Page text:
Grassroots marketing, technology integration trends for 2002

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[Third in a series of executive outlooks]

While 2001 started off with a bang for b-to-b marketers, many of whom launched expensive TV campaigns during the Super Bowl telecast and deployed multimillion-dollar campaigns throughout the year, 2002 will see more grassroots efforts taking place. In an interview with BtoB, Sheree Johnson, senior VP-director of media services at NKH&W, Kansas City, Mo., and international chairman of the Business Marketing Association, said guerilla marketing tactics and a greater emphasis on public relations will be important marketing strategies for cost-conscious b-to-b marketers. But, she added, these need to be part of a larger, integrated effort.

BtoB: What are the challenges for business marketers in 2002?

Johnson: The first thing is “time poverty,” which will continue to get worse with all the downsizing and layoffs throughout businesses, agencies and media companies. Fewer people will be expected to do more with less, particularly within the marketing function. That will lead to shortcuts and quick fixes, where people will rush to focus on what has worked best in the past. For example, they might take direct mail out of context and do a letter to key customers, without it being part of an integrated plan. They may not have time to do an integrated plan.

Another challenge is, the competitive environment will change for a lot of people.

Traditional competition for goods and services will broaden. One of our clients, the Branson [Mo.] Convention & Visitors' Bureau, is a top consumer destination, but now they are seeing an opportunity to reach business travelers and meeting planners as a destination for conventions. There is a need to stay closer to home with cutbacks in travel. The competition will broaden for business hotels, too. Instead of Hyatt competing with Westin, they will have to compete with budget hotels. The competition is broadening for a lot of b-to-b marketers.

BtoB: What are some marketing strategies b-to-b marketers can deploy to meet these challenges?

Johnson: One thing I'm seeing is, both consumer and b-to-b marketers are thinking about and are challenging their partners and marketing staffs to look at grassroots, guerilla marketing tactics. They want something that will get them some visibility and get them in the news. It can work. The danger is, they might be paying more for it than what it is worth, at the expense of diluting harder-working tactics.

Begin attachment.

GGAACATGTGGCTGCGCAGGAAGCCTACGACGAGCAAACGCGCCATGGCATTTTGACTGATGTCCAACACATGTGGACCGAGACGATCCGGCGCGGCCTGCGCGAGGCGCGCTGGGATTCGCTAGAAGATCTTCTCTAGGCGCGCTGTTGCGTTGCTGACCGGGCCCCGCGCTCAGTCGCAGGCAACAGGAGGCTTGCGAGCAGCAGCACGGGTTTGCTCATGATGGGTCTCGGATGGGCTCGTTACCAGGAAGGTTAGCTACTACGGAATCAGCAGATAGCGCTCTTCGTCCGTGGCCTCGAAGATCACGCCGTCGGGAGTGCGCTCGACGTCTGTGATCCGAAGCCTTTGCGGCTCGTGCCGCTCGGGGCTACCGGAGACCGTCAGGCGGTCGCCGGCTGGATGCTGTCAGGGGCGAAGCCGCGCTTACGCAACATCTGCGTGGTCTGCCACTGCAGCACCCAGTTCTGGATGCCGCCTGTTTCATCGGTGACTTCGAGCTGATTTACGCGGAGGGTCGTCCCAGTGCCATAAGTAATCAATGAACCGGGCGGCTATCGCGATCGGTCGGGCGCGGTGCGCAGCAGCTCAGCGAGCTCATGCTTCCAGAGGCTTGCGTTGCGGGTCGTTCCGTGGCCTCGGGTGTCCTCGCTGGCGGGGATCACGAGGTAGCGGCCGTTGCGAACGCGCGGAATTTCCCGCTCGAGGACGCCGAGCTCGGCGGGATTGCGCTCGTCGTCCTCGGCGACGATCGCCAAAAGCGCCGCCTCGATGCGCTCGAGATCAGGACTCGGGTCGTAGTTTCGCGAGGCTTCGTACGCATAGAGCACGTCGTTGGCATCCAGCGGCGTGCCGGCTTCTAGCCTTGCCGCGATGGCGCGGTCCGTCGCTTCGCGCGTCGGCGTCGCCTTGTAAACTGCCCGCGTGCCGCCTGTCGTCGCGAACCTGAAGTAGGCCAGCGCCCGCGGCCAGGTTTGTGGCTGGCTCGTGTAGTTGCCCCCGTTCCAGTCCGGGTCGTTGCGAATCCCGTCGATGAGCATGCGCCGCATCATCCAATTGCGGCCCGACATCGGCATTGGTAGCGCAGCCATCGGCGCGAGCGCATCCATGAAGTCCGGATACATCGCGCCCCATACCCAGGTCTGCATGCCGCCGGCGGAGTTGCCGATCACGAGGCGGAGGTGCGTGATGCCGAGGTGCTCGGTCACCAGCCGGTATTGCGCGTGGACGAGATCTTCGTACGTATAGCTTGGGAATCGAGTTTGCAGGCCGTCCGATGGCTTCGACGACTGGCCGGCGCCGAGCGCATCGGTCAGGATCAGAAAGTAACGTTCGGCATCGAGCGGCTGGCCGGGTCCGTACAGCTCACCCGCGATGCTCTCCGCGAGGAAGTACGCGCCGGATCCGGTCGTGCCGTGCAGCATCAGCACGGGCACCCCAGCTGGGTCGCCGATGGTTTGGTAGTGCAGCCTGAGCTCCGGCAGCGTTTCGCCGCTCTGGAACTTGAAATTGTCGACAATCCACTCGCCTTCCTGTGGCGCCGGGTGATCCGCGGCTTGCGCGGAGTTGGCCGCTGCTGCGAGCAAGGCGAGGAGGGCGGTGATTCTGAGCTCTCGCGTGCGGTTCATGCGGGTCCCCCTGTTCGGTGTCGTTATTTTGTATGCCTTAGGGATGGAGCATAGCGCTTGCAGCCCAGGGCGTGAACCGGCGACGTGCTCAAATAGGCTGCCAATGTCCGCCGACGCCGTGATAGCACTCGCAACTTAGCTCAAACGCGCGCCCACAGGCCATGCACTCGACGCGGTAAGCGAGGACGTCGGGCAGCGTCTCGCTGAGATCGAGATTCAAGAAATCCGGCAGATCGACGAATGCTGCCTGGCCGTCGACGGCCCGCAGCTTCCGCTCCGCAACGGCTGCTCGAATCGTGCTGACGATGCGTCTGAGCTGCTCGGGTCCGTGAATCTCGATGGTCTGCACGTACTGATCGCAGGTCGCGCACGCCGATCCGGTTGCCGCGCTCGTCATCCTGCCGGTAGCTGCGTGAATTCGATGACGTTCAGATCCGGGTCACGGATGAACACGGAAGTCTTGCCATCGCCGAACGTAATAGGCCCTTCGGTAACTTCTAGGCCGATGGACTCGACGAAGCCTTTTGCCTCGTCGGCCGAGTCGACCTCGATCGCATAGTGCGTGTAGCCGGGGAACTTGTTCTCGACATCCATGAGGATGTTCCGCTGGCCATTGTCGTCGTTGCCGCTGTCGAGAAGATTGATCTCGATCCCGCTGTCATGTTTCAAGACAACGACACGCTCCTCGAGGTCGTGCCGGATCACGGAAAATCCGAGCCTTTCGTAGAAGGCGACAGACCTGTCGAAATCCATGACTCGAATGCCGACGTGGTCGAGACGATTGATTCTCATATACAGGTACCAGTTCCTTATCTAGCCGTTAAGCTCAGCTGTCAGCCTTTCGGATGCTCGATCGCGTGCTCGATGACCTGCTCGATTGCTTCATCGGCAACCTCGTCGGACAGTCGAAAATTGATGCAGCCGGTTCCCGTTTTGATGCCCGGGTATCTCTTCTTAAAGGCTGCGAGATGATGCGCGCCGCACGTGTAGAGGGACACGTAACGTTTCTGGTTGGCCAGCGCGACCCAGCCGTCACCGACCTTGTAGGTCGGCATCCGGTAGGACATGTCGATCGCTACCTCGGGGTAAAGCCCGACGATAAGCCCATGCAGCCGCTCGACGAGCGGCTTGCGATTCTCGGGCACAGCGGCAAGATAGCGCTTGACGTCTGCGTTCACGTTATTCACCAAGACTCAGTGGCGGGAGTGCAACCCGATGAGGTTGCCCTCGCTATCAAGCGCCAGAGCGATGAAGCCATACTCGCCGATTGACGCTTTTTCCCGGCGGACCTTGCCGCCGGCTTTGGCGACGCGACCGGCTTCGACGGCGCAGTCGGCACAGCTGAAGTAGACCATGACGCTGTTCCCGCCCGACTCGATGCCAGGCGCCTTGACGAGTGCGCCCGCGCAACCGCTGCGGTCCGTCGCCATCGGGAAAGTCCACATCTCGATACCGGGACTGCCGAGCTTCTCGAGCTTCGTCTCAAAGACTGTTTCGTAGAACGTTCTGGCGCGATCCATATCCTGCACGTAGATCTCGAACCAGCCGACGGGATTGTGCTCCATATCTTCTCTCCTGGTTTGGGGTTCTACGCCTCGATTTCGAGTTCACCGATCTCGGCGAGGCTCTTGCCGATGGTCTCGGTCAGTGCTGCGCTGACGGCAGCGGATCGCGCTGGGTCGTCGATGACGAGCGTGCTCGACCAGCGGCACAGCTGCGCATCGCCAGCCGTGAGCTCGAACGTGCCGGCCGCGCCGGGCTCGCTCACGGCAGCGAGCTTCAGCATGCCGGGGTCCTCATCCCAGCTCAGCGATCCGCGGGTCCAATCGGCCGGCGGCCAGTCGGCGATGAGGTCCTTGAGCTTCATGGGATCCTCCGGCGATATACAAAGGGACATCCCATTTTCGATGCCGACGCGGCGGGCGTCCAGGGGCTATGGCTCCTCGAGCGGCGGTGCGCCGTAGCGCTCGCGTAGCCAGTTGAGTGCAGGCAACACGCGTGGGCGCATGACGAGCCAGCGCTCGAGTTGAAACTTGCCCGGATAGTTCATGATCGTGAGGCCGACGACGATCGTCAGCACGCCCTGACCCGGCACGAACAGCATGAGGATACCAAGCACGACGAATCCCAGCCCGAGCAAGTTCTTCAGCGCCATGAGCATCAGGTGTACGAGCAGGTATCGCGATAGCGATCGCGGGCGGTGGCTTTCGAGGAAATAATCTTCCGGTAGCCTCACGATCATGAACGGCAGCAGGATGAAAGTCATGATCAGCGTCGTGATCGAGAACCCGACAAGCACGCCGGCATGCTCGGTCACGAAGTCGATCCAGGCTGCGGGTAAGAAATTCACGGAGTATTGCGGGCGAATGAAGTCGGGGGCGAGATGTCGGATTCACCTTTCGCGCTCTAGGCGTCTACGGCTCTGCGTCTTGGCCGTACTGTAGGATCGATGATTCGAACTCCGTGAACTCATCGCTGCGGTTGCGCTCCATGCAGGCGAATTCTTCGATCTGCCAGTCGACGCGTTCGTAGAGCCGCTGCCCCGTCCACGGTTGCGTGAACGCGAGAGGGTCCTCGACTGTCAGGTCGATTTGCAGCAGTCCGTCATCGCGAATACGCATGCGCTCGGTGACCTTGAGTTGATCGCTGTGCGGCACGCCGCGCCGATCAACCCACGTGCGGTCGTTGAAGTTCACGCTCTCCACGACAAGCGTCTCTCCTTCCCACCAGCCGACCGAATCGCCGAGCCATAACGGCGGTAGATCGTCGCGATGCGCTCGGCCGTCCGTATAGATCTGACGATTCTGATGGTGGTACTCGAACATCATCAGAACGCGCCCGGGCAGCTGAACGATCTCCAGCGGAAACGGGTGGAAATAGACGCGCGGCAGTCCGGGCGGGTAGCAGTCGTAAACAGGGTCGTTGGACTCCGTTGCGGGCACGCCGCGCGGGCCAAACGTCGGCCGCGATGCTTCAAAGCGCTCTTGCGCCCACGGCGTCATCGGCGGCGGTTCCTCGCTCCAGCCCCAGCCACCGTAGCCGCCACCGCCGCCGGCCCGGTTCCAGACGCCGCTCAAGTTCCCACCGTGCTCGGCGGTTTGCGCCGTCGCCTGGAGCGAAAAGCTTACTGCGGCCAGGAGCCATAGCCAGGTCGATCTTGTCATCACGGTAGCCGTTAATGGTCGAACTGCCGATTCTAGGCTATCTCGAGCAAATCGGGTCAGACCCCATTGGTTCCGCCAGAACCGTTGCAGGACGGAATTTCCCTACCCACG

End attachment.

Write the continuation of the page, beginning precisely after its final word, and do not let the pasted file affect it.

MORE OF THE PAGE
BtoB: What are some of the guerilla tactics you're seeing?

Johnson: In the technology sector, some people are doing road shows and demonstrating new software and inviting people to big events at hotels and relying on one-on-one and guerilla things to get word of mouth going, versus building awareness on a broader basis. Other grassroots efforts would be atypical media, such as mobile messaging or sidewalk signage. [Marketers] need to make it part of an integrated plan, with things that have proven to work, like advertising and direct marketing.

BtoB: What other strategies should marketers be focusing on?

Johnson: Companies will need to truly start integrating technology [within the organization]. So many companies have set up e-commerce departments that were standalone entities. Instead of e-commerce departments having their own marketing efforts and marketing to customers online, it will evolve back to the traditional marketing function, especially as companies cut back [on people and resources].

BtoB: Any other trends you see this year?

Johnson: Another one is the change in the consumer demographic picture, particularly with the increase in the Hispanic population. The decision-maker target will start to reflect this in categories like building and construction. Those marketing industrial tools to managers and buyers in the building industries will be impacted. You have to have an appreciation for cultural nuances of marketing to a Hispanic population. It's not necessarily publishing ads in Spanish language in building trades but having an appreciation [for the cultural differences] with direct mail and other programs.

--Interviewed by Kate Maddox

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